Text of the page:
Department of Liberal Studies, College of Humanities and Social Sciences
The humanities include the disciplines which study philosophy, religion, history, literature, and the arts. The B.A. in Humanities, Religion and Culture Concentration, Thesis, attracts students who want to major in more than one Humanities discipline, using interdisciplinary methods of investigation.
The Religion and Culture Concentration provides scholarly, critical, nonsectarian study of religions. Students study religious beliefs, practices, identities and organizations, and how they have influenced and been influenced by other aspects of society and culture. The concentration includes a broad survey of Western civilization as a basis for understanding its religious traditions. Students also become familiar with religious traditions in non-Western civilizations, and with their modern interactions and changes. Students study the origin, history, and methods of the academic study of religion as it has developed in Europe and North America. They are introduced to methodological issues in the study of religion, and learn to use methods appropriate to different kinds of problems.
The small size of classes and seminars in the Humanities B.A. programs encourages close relationships between students and faculty. Working closely with faculty, students learn to formulate problems clearly, to consider and evaluate different methods and concepts, to do efficient and thorough research, and to write clearly, concisely and effectively, culminating in work in rigorous senior seminars as well as a senior thesis written under direction of two faculty members.
For information or advisement, contact the Liberal Studies Office.
Why Consider a Religion and Culture Concentration, Thesis, in Humanities?
Students in this major acquire skills broadly applicable to professional careers. These include problem solving, critical thinking, research skills, integrative skills, and written and oral communications skills. These skills are developed to an even higher level when applied to the writing of a senior thesis. While preparing students for knowledgeable participation in civic life, they also provide solid foundation for careers in both public and private settings. Graduates have gone on to a variety of professional graduate schools and fields of work, including teaching, law, library science, archive administration, and research and administrative positions with business and non-profit organizations. The major has also proved to be excellent preparation for graduate academic programs in the study of religion, as well as literature and history.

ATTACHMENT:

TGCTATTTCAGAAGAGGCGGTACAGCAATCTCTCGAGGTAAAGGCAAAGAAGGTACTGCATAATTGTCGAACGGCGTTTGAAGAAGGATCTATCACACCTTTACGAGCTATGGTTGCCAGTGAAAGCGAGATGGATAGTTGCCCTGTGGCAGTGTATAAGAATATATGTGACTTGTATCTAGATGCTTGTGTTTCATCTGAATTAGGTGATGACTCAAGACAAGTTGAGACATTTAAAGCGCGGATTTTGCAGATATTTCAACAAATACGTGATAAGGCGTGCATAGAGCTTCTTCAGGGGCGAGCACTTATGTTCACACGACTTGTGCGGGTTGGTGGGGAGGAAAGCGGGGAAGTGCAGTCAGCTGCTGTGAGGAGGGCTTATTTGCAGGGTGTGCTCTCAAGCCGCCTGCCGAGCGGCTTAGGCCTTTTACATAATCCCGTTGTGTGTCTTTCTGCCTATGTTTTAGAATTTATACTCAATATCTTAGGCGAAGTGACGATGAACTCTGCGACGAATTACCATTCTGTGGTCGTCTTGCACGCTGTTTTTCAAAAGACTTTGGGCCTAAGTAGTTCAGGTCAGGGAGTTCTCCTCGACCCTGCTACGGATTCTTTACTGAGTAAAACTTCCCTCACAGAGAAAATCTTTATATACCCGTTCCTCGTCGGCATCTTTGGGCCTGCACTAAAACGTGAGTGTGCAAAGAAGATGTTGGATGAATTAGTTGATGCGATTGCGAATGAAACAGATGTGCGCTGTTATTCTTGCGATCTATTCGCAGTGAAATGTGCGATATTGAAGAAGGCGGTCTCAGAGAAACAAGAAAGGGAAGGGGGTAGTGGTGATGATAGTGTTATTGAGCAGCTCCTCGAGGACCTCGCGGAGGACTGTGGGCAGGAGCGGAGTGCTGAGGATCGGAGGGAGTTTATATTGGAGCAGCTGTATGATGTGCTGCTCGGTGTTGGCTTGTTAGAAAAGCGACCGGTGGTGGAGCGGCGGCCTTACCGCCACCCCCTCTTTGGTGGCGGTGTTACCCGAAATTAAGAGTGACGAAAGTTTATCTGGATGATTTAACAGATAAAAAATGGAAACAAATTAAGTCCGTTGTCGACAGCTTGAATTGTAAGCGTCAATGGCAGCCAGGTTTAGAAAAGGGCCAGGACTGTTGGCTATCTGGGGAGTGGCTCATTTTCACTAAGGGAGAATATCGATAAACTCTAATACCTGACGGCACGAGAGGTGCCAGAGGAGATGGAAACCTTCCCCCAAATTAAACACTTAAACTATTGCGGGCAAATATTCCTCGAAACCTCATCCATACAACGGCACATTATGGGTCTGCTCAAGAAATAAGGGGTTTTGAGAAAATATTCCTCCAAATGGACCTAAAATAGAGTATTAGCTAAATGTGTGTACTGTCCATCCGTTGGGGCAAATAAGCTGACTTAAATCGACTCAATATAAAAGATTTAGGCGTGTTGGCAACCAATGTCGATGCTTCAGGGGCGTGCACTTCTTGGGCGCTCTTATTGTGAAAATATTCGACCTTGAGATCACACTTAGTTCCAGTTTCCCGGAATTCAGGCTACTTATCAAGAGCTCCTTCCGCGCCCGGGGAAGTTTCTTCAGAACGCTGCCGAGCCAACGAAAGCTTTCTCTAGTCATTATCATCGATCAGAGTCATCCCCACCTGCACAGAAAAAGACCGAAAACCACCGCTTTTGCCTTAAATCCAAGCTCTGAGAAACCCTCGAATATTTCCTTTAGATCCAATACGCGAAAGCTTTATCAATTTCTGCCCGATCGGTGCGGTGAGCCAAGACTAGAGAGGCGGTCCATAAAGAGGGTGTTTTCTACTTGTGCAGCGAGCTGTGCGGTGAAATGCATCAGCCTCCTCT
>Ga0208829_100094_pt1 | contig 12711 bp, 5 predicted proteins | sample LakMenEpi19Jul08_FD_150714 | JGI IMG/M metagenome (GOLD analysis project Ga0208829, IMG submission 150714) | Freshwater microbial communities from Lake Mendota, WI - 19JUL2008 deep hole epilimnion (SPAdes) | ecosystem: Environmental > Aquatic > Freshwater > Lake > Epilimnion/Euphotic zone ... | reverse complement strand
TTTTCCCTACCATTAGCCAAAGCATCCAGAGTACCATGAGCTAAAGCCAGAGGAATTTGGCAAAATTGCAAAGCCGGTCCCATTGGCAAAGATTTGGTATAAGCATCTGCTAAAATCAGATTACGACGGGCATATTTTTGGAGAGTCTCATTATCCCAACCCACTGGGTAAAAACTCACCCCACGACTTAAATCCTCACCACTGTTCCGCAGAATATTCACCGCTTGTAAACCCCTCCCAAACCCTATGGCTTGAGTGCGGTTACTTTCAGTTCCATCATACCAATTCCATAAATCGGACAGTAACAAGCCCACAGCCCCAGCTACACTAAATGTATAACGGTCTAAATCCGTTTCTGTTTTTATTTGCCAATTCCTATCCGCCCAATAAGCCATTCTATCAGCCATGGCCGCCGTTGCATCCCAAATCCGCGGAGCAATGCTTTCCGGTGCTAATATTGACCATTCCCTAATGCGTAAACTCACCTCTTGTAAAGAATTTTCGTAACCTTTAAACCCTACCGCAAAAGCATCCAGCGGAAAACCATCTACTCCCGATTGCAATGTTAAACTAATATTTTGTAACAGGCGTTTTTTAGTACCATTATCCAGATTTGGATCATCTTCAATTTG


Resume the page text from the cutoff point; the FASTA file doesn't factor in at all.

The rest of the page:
Students who plan a career in secondary education should contact the department for advising as soon as possible.
Bond Hall 170
Academic Department Manager
Bond Hall 152
How to Declare (Admission and Declaration Process):
A grade of C- or better is required for a student’s major or minor courses, and supporting courses for majors and minors.
An average grade of B in Liberal Studies courses is required for admission to LBRL 302. (NOTE: LBRL 302 is ordinarily offered spring quarter only.) LBRL 302 is prerequisite to LBRL 421, LBRL 422, LBRL 423, LBRL 424 and LBRL 425. LBRL 498 (3 credits) should be taken with a Liberal Studies faculty member in the quarter prior to enrolling in LBRL 499 (3 credits), to prepare for the latter. It is recommended that students undertake study of a foreign language concurrently with the major.